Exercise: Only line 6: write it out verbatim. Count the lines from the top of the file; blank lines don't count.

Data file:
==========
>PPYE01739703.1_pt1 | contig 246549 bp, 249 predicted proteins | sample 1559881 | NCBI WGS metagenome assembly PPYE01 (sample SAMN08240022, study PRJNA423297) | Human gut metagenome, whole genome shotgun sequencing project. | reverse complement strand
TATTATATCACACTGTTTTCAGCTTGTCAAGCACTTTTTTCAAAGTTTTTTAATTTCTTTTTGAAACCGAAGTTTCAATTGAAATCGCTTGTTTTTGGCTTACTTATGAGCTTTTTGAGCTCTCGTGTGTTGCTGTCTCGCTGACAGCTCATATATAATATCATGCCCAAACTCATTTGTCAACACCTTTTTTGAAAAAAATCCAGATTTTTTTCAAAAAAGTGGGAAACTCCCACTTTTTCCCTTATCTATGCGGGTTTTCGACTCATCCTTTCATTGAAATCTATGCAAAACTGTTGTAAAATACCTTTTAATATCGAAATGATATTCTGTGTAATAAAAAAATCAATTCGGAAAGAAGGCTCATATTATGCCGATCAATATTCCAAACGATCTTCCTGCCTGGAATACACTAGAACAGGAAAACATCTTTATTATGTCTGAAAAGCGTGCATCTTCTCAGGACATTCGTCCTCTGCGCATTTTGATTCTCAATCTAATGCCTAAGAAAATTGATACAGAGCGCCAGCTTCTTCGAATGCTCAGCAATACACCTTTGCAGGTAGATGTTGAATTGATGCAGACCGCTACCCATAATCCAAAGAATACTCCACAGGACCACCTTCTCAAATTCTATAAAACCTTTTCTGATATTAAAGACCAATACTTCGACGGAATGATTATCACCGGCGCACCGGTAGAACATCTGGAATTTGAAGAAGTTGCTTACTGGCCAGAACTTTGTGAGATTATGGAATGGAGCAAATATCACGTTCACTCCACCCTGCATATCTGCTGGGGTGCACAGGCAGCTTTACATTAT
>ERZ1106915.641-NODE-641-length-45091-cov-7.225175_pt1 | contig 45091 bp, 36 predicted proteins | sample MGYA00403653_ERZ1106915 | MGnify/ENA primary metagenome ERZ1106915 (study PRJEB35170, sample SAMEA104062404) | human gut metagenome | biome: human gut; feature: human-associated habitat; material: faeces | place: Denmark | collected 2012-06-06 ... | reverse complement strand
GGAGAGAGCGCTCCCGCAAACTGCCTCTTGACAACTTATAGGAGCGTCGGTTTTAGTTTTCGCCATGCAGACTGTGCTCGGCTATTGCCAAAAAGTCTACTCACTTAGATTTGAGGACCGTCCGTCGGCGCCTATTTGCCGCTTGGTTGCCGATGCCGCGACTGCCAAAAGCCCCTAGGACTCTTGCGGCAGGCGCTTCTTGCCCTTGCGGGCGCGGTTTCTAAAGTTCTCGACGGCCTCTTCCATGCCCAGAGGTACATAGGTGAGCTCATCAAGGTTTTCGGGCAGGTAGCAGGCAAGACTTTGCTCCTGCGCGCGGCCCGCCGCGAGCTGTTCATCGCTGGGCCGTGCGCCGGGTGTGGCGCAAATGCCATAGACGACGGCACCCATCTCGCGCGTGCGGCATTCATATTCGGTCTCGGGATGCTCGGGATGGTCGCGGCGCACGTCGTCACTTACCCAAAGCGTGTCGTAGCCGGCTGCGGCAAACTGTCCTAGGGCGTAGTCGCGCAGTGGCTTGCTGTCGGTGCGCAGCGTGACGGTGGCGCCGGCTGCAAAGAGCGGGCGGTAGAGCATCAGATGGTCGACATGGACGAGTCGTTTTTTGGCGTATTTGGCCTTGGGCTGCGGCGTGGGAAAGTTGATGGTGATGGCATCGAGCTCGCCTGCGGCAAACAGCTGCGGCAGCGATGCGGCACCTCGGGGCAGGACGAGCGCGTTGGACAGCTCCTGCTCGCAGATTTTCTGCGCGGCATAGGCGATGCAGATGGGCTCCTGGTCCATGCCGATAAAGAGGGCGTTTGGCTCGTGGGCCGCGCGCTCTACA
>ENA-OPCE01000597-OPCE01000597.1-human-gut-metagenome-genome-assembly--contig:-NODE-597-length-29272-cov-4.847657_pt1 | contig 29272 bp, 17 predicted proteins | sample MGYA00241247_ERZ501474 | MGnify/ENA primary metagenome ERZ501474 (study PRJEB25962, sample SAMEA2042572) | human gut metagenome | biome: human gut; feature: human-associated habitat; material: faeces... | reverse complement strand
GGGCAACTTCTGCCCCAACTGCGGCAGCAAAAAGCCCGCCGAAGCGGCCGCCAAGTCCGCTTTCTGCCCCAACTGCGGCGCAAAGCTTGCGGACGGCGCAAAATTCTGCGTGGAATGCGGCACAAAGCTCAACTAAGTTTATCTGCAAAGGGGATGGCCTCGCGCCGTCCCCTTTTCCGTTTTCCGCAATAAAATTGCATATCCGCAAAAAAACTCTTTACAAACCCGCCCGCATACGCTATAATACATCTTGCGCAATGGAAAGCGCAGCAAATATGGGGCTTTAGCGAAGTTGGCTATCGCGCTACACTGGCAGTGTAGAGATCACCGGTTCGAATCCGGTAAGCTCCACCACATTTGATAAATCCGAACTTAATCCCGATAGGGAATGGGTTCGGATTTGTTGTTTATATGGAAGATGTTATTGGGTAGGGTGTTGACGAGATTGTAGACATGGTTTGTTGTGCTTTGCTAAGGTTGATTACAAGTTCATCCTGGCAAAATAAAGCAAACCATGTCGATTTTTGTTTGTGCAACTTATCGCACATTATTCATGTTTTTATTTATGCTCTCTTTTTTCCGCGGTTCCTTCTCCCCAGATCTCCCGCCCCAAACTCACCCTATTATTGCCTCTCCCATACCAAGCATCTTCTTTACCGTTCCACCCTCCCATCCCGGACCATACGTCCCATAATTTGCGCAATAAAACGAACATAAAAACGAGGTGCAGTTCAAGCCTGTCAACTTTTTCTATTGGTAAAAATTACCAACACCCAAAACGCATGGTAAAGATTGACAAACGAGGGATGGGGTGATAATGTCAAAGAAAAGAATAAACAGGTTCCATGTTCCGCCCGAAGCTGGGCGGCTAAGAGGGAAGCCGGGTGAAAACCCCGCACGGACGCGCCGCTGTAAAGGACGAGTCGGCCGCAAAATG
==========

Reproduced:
GGGCAACTTCTGCCCCAACTGCGGCAGCAAAAAGCCCGCCGAAGCGGCCGCCAAGTCCGCTTTCTGCCCCAACTGCGGCGCAAAGCTTGCGGACGGCGCAAAATTCTGCGTGGAATGCGGCACAAAGCTCAACTAAGTTTATCTGCAAAGGGGATGGCCTCGCGCCGTCCCCTTTTCCGTTTTCCGCAATAAAATTGCATATCCGCAAAAAAACTCTTTACAAACCCGCCCGCATACGCTATAATACATCTTGCGCAATGGAAAGCGCAGCAAATATGGGGCTTTAGCGAAGTTGGCTATCGCGCTACACTGGCAGTGTAGAGATCACCGGTTCGAATCCGGTAAGCTCCACCACATTTGATAAATCCGAACTTAATCCCGATAGGGAATGGGTTCGGATTTGTTGTTTATATGGAAGATGTTATTGGGTAGGGTGTTGACGAGATTGTAGACATGGTTTGTTGTGCTTTGCTAAGGTTGATTACAAGTTCATCCTGGCAAAATAAAGCAAACCATGTCGATTTTTGTTTGTGCAACTTATCGCACATTATTCATGTTTTTATTTATGCTCTCTTTTTTCCGCGGTTCCTTCTCCCCAGATCTCCCGCCCCAAACTCACCCTATTATTGCCTCTCCCATACCAAGCATCTTCTTTACCGTTCCACCCTCCCATCCCGGACCATACGTCCCATAATTTGCGCAATAAAACGAACATAAAAACGAGGTGCAGTTCAAGCCTGTCAACTTTTTCTATTGGTAAAAATTACCAACACCCAAAACGCATGGTAAAGATTGACAAACGAGGGATGGGGTGATAATGTCAAAGAAAAGAATAAACAGGTTCCATGTTCCGCCCGAAGCTGGGCGGCTAAGAGGGAAGCCGGGTGAAAACCCCGCACGGACGCGCCGCTGTAAAGGACGAGTCGGCCGCAAAATG